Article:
The Simple, Scalable, Script-based Science Processor for Measurements (S4PM) is a
system for highly automated processing of science data.It is the main
processing engine at the Goddard Earth Sciences Data and Information Services
Center (GES DISC).In addition to being scalable up to large processing
systems such as the GES DISC, it is also scalable down to small,
special-purpose processing strings.
It consists of two main parts:the kernel is the Simple, Scalable,
Script-based Science Processor (S4P), an engine, toolkit and graphical monitor
for automating script-based, data-driven processing.The S4PM system is built
on top of S4P and implements a fully functioning processing system that
supports a variety of science processing algorithms and scenarios.
S4PM requires Perl (ideally 5.6 or higher) along with the Perl Tk module and has been run successfully on
Irix, Linux (Red Hat), Solaris, Macintosh OS X, and Windows.
S4PM was released to the open source community under the NASA Open Source Agreement in April 2005 with version 5.6.2. The software is available at SourceForge at this URL:
Goals of S4PM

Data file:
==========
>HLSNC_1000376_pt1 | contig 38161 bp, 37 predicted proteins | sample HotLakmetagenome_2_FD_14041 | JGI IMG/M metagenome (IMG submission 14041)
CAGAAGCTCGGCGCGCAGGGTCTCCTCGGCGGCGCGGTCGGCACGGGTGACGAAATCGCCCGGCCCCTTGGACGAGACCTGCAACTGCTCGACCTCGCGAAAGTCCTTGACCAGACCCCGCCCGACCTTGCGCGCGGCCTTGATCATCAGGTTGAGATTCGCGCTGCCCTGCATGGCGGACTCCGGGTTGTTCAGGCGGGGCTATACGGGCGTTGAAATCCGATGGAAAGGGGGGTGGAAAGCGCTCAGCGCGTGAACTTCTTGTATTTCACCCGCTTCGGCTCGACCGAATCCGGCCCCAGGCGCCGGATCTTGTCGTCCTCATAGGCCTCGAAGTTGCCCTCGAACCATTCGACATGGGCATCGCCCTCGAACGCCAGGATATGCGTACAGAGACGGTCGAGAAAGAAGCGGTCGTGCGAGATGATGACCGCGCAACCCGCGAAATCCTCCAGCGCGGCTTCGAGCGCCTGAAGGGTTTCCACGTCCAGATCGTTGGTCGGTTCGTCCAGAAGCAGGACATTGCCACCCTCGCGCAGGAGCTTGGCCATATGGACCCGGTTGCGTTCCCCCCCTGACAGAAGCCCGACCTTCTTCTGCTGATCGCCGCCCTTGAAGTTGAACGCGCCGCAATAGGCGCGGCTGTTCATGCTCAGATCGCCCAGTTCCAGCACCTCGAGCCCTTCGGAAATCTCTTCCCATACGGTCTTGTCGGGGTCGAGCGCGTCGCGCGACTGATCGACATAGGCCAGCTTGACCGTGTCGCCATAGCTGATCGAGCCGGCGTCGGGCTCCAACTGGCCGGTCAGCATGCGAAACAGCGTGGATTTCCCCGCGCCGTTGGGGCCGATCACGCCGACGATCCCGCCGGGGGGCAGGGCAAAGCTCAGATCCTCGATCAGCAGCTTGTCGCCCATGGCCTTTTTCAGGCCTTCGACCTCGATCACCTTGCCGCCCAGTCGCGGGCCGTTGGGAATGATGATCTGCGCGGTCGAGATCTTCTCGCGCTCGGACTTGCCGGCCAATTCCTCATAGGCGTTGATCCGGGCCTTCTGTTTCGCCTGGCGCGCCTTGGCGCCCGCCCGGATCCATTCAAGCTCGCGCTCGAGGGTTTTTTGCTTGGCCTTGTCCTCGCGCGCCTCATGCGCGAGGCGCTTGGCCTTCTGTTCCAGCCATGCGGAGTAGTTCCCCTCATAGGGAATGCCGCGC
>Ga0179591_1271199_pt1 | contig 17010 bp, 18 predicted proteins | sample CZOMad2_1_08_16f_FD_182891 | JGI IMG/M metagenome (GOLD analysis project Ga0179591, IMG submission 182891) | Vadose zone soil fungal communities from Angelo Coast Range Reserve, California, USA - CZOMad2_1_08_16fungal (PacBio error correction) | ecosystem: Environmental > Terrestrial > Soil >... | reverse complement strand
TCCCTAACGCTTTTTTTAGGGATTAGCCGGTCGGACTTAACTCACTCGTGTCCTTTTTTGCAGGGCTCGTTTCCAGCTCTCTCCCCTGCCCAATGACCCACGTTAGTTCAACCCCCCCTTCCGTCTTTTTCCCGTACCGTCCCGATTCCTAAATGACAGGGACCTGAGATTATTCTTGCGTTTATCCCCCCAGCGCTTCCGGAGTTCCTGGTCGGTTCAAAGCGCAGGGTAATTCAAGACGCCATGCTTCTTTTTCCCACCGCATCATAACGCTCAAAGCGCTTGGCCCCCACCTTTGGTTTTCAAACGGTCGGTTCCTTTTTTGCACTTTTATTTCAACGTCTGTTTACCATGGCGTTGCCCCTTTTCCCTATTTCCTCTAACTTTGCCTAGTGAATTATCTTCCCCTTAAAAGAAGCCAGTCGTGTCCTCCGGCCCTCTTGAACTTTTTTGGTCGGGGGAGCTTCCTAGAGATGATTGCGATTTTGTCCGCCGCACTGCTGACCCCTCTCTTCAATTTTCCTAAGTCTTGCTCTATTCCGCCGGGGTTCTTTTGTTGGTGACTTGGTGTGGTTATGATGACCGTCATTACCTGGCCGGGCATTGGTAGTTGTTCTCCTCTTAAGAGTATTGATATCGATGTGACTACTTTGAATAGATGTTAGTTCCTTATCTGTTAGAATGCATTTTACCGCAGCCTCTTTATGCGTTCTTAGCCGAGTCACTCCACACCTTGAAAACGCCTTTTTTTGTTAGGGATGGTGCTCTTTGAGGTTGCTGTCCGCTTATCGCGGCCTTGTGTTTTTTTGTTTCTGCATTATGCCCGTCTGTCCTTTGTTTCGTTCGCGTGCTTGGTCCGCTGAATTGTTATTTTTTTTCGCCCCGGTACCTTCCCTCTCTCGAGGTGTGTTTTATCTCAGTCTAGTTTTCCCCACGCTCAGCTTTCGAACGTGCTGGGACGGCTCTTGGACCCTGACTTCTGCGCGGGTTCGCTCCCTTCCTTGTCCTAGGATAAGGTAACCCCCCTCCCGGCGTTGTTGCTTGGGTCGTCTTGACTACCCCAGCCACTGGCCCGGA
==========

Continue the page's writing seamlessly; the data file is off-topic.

The main goal of S4PM is to automate science processing to the extent that a
single operator can monitor all of the processing in an "industrial-size" data
processing center.A second goal is to be flexible enough to easily add new
processing strings or new algorithms to an existing string with a minimum of
High usability is another key goal of S4PM, deriving from the need for more
automation at less operational cost.Specific goals are:
- Allow a single operator to manage and monitor hundreds of jobs
- Drill down to troubleshoot a problem in two mouse clicks.
- Set up a new processing string in less than 30 minutes.
Where To Get S4PM
S4PM is available under the NASA Open Source Agreement at http://sourceforge.net/projects/s4pm/.The current stable version is 5.27.0. Version 5.28.0 is expected out inlate 2008.
Download S4PM now!
The architecture of S4PM and S4P was specifically designed to be highly
modular so that it could evolve quickly and flexibly.It has already evolved
from data-driven processing of MODIS
instrument data to AIRS processing to
on-demand subsetting based on user requests.
For the future, S4PM will evolve to:
- Support an ever-increasing variety of processing algorithms, scenarios
and data interfaces.
- Increase the automation of failure monitoring and recovery.
- Reduce the time and expertise needed to setup and adapt S4PM to new
We hope that some or all of these goals will be reached by collaborating with
the open source community.
The following resources are available to help you use and understand S4PM.
You may also e-mail us at firstname.lastname@example.org.